Peavey (I own four Peavey amps from the 70s & 80s which are fantastic and like the people I met at their Meridian service center.) is just late to the game. I suspect Hartley et al probably consulted some group like Mckinsey who told them that they could make greater profits by offshoring. I doubt that consumer satisfaction was a major topic of conversation.
     
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  3. Esquier

    Esquier TDPRI Member

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  4. Esquier

    Esquier TDPRI Member

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    Aluminum is manufactured. It's not ore!
     
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  5. Masmus

    Masmus Tele-Holic

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    I hadn't thought of this for years. My first amp was a used Peavey because I couldn't afford the Marshall I wanted. Once I got that Marshall I never looked back. I have a Classic now because I wanted to have some diversity in my recording.
     
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  6. Ronzo

    Ronzo Tele-Afflicted

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    Bauxite is the ore from which aluminum is processed. Processed rather than manufactured.
     
  7. qpond

    qpond TDPRI Member

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    Bauxite?
     
  8. PhoenixBill

    PhoenixBill Tele-Meister

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    Chicken McNuggets are manufactured. Aluminum, being an element, cannot be manufactured. It comes from aluminum ore, primarily bauxite. It is easily recycled but we still need a lot of “new” aluminum from bauxite.

    Hit up Wikipedia on bauxite (and note that the US isn’t in the list of countries with bauxite production):

    Bauxite is a sedimentary rock with a relatively high aluminium content. It is the world's main source of aluminium....
     
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  9. Frisco 57

    Frisco 57 Tele-Meister

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    A friend used to say, if your Peavey amp stops working, you likely forgot to pay your power bill.
     
  10. northernguitar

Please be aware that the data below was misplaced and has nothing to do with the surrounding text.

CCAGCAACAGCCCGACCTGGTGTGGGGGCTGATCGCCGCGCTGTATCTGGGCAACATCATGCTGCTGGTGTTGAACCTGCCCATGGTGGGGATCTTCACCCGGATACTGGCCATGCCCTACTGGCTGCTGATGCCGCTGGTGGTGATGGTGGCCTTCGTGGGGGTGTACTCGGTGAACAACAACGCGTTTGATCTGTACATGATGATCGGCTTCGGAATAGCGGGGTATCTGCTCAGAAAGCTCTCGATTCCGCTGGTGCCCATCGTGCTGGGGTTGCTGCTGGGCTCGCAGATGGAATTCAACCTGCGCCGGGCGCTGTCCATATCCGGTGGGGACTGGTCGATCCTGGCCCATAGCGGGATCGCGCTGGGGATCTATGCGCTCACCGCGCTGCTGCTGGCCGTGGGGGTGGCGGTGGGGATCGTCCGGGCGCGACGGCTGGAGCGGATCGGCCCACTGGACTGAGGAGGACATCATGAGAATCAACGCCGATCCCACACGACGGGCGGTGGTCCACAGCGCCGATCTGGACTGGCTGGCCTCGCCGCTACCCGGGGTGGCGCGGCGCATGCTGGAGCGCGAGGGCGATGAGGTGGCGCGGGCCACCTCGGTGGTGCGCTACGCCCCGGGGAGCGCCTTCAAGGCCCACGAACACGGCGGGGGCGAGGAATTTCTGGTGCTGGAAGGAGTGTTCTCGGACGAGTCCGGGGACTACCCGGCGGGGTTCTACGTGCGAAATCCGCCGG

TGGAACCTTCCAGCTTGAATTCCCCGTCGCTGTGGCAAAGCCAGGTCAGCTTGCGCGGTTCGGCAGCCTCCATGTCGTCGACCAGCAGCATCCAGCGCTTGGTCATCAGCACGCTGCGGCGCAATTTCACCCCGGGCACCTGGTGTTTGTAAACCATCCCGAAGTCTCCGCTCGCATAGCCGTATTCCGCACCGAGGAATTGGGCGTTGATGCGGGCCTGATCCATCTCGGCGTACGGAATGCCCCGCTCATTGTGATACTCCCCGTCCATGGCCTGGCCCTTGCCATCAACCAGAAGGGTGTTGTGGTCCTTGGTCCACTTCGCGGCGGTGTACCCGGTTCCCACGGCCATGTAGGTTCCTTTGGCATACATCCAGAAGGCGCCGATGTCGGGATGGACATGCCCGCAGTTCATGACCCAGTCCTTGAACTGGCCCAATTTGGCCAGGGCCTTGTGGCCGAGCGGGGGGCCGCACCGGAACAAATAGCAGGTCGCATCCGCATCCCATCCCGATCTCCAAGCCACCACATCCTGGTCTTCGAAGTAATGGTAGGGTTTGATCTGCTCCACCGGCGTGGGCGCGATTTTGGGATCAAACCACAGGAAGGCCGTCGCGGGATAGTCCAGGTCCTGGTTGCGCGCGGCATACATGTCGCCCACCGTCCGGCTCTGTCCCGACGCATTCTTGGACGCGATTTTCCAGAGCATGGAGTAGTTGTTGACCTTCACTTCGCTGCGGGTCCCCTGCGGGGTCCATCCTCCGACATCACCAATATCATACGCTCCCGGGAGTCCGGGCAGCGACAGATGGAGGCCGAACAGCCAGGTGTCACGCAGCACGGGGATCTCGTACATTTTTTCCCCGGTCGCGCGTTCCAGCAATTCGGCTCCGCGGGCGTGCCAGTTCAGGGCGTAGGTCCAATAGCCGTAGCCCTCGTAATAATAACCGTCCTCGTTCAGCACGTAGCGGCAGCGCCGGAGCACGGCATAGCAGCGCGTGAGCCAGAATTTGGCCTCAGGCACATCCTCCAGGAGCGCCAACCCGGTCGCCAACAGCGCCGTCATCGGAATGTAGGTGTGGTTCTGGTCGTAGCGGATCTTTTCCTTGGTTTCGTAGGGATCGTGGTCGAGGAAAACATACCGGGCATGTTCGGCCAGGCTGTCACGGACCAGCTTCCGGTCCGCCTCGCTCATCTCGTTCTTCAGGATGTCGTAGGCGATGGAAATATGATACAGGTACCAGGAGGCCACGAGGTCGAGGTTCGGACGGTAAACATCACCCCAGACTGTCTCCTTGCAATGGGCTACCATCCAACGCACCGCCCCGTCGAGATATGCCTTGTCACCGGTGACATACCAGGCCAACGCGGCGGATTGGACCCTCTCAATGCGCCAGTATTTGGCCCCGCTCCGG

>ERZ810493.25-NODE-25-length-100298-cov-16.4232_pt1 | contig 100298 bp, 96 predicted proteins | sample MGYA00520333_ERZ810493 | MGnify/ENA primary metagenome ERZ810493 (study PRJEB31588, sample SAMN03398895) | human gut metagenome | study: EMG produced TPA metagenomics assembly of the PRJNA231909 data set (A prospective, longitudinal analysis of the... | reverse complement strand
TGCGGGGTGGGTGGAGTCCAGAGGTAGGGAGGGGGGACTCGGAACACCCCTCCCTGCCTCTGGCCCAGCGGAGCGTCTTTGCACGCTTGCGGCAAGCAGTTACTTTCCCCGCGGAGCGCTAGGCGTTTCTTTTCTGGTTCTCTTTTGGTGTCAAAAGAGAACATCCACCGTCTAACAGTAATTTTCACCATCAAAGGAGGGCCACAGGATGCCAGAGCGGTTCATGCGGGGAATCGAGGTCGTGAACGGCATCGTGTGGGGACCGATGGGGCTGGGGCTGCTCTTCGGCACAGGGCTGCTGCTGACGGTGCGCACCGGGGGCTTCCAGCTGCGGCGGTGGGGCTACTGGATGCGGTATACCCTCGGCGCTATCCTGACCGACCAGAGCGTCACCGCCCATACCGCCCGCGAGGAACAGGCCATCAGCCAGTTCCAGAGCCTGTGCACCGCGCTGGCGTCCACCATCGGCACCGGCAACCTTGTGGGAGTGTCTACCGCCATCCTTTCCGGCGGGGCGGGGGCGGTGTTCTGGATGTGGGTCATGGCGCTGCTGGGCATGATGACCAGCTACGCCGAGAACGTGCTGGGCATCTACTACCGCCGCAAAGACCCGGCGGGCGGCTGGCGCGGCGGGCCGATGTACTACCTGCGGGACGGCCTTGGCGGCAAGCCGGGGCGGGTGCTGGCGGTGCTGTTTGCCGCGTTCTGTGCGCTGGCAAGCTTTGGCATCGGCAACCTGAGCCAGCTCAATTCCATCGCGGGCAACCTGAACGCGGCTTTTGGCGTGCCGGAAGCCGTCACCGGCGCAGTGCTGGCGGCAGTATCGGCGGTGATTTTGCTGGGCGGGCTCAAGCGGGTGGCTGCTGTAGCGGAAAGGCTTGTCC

northernguitar Friend of Leo's

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    Curious if anyone has tried any of the mini-heads Peavey released a few years ago. There was a 6505, Classic 20 and a Valve King.
     
    Last edited: Feb 20, 2021
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  11. Delara84

    Delara84 TDPRI Member

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    I believe those days are gone. Overseas costs for a budget amp like Peavey makes it the best business option. My High School buddy back in the late 70’s had a Peavey Classic 212 VT Series. The Hybrid with the Solid State Preamp and Tube Power Section he bought new in 78’. Sounded pretty good as I recall. We lugged that bad boy along with my Acoustic 150 SS head with the 2X15 Acoustic 106 cabinet to backyard parties all over SoCal and they never failed. That budget stuff was rock solid. I remember we would switch instruments mid song to blow peoples minds and I enjoyed playing through the Peavey. Ok I’m back from my trip down Memory Lane... As I said those days are Long Gone!
     
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  12. mojavedesert

    mojavedesert Tele-Meister

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    I have 1970's "Vintage" Tweed 4 x 10 alnico jensens, 4 x 6L6, crazy preamp tubes like buttons on a Peacoat. Sounds good I've been using it for outside gigs during the covid no indoor gigs period. It's lot lighter than a Twin and sounds pretty close to a twin. Pine dovetail cabinet. Louder that you'd ever need. Bought it used, never did anything to it except turn it on, a work horse. Merle used these amps, you can see two of them behind him in many 70's--2000's videos.
     
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  13. GreatDaneRock

    GreatDaneRock Tele-Holic

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    They are lovely, my classic 20mh is a magnificent piece of kit.
     
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  14. MrGibbly

    MrGibbly Tele-Afflicted

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    Hartley is no longer running the business.
     
  15. Ronzo

    Ronzo Tele-Afflicted

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    NOT TRUE, per Peavey’s website:
    https://peavey.com/c/Corporate-Profile

    Hartley Peavey is the Founder and CEO. Mary Peavey is the President. Courtland Gray in the Chief Operating Officer (COO).